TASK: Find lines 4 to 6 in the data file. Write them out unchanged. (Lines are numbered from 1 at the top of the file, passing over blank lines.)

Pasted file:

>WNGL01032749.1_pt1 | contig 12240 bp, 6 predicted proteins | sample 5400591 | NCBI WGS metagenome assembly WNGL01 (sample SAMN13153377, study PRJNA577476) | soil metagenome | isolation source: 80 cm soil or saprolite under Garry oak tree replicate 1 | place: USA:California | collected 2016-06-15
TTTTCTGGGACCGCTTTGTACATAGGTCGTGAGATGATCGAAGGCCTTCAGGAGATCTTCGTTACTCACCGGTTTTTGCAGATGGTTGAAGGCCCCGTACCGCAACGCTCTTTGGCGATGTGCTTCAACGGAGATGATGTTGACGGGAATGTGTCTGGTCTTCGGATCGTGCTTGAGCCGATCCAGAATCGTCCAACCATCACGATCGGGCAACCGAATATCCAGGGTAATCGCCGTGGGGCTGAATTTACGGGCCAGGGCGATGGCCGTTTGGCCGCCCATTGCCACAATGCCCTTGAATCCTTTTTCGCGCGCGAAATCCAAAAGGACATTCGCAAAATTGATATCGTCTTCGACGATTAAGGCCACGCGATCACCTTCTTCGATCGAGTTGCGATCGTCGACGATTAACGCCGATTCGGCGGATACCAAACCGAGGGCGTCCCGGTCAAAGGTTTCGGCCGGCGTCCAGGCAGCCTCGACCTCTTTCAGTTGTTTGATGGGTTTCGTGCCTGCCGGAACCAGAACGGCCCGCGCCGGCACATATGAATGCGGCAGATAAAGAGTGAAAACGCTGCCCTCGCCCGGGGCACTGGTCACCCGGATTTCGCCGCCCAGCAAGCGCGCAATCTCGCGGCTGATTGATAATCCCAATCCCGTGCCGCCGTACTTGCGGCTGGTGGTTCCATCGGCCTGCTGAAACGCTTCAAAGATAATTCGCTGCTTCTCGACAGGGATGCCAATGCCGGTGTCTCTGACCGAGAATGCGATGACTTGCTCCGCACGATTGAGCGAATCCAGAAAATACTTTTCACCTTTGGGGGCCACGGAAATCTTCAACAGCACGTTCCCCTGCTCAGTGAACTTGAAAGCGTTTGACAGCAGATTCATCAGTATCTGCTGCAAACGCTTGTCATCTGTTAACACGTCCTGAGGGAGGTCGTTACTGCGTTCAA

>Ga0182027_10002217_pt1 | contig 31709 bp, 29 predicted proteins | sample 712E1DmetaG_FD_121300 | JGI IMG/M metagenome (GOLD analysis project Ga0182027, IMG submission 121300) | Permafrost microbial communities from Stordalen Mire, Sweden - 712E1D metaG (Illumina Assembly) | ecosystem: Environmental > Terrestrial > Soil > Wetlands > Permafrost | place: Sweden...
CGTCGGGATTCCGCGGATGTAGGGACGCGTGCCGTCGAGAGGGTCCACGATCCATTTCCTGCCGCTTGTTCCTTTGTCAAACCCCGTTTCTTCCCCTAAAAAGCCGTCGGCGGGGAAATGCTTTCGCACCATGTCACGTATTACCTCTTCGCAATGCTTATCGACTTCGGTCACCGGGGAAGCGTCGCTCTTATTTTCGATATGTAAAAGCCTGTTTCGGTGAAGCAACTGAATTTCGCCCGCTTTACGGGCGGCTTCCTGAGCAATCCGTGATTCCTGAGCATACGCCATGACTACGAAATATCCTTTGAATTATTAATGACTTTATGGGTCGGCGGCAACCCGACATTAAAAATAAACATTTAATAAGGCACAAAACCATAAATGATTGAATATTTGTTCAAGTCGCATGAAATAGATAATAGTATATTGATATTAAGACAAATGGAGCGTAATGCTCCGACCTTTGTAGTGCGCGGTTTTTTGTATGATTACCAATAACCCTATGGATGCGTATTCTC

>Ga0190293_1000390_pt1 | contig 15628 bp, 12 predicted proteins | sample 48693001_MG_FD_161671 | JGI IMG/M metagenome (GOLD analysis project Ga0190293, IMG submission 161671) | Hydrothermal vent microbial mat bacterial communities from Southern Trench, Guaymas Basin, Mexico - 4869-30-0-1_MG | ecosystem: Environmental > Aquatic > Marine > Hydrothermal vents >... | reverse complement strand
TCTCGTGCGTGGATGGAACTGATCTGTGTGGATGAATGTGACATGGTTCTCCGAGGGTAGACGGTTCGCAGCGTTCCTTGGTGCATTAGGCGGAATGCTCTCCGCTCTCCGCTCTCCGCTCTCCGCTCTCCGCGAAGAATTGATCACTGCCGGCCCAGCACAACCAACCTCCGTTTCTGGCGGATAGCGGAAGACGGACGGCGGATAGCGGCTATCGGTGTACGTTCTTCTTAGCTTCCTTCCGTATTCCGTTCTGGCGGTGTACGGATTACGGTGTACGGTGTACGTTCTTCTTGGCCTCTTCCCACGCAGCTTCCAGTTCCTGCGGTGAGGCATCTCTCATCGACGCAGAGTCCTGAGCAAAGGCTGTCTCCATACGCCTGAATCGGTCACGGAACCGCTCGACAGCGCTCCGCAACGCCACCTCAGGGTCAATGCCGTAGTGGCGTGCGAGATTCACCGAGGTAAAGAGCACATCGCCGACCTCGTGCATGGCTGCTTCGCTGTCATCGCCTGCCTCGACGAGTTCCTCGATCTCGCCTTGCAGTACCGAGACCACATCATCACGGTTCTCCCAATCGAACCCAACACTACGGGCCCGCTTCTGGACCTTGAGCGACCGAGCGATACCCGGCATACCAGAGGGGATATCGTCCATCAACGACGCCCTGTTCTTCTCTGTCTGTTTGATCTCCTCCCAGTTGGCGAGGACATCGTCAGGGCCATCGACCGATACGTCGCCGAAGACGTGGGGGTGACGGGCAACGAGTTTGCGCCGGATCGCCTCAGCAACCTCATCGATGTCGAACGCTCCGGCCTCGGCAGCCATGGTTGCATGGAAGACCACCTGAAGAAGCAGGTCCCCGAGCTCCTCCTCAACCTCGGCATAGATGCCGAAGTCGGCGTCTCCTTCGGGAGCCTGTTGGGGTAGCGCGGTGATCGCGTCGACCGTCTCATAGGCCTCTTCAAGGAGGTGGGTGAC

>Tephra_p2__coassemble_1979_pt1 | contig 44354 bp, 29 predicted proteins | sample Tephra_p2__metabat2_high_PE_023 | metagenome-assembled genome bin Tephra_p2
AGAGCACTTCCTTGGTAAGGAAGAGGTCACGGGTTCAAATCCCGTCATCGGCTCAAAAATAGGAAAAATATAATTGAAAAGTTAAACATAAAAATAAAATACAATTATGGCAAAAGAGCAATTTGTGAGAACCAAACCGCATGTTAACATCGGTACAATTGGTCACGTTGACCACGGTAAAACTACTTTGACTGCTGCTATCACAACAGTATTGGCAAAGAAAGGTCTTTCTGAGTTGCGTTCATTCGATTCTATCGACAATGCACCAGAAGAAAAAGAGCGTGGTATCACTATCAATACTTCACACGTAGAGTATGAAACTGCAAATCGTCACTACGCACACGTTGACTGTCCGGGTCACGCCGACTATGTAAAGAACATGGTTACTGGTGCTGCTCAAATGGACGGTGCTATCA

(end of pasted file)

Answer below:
CGTCGGGATTCCGCGGATGTAGGGACGCGTGCCGTCGAGAGGGTCCACGATCCATTTCCTGCCGCTTGTTCCTTTGTCAAACCCCGTTTCTTCCCCTAAAAAGCCGTCGGCGGGGAAATGCTTTCGCACCATGTCACGTATTACCTCTTCGCAATGCTTATCGACTTCGGTCACCGGGGAAGCGTCGCTCTTATTTTCGATATGTAAAAGCCTGTTTCGGTGAAGCAACTGAATTTCGCCCGCTTTACGGGCGGCTTCCTGAGCAATCCGTGATTCCTGAGCATACGCCATGACTACGAAATATCCTTTGAATTATTAATGACTTTATGGGTCGGCGGCAACCCGACATTAAAAATAAACATTTAATAAGGCACAAAACCATAAATGATTGAATATTTGTTCAAGTCGCATGAAATAGATAATAGTATATTGATATTAAGACAAATGGAGCGTAATGCTCCGACCTTTGTAGTGCGCGGTTTTTTGTATGATTACCAATAACCCTATGGATGCGTATTCTC

>Ga0190293_1000390_pt1 | contig 15628 bp, 12 predicted proteins | sample 48693001_MG_FD_161671 | JGI IMG/M metagenome (GOLD analysis project Ga0190293, IMG submission 161671) | Hydrothermal vent microbial mat bacterial communities from Southern Trench, Guaymas Basin, Mexico - 4869-30-0-1_MG | ecosystem: Environmental > Aquatic > Marine > Hydrothermal vents >... | reverse complement strand
TCTCGTGCGTGGATGGAACTGATCTGTGTGGATGAATGTGACATGGTTCTCCGAGGGTAGACGGTTCGCAGCGTTCCTTGGTGCATTAGGCGGAATGCTCTCCGCTCTCCGCTCTCCGCTCTCCGCTCTCCGCGAAGAATTGATCACTGCCGGCCCAGCACAACCAACCTCCGTTTCTGGCGGATAGCGGAAGACGGACGGCGGATAGCGGCTATCGGTGTACGTTCTTCTTAGCTTCCTTCCGTATTCCGTTCTGGCGGTGTACGGATTACGGTGTACGGTGTACGTTCTTCTTGGCCTCTTCCCACGCAGCTTCCAGTTCCTGCGGTGAGGCATCTCTCATCGACGCAGAGTCCTGAGCAAAGGCTGTCTCCATACGCCTGAATCGGTCACGGAACCGCTCGACAGCGCTCCGCAACGCCACCTCAGGGTCAATGCCGTAGTGGCGTGCGAGATTCACCGAGGTAAAGAGCACATCGCCGACCTCGTGCATGGCTGCTTCGCTGTCATCGCCTGCCTCGACGAGTTCCTCGATCTCGCCTTGCAGTACCGAGACCACATCATCACGGTTCTCCCAATCGAACCCAACACTACGGGCCCGCTTCTGGACCTTGAGCGACCGAGCGATACCCGGCATACCAGAGGGGATATCGTCCATCAACGACGCCCTGTTCTTCTCTGTCTGTTTGATCTCCTCCCAGTTGGCGAGGACATCGTCAGGGCCATCGACCGATACGTCGCCGAAGACGTGGGGGTGACGGGCAACGAGTTTGCGCCGGATCGCCTCAGCAACCTCATCGATGTCGAACGCTCCGGCCTCGGCAGCCATGGTTGCATGGAAGACCACCTGAAGAAGCAGGTCCCCGAGCTCCTCCTCAACCTCGGCATAGATGCCGAAGTCGGCGTCTCCTTCGGGAGCCTGTTGGGGTAGCGCGGTGATCGCGTCGACCGTCTCATAGGCCTCTTCAAGGAGGTGGGTGAC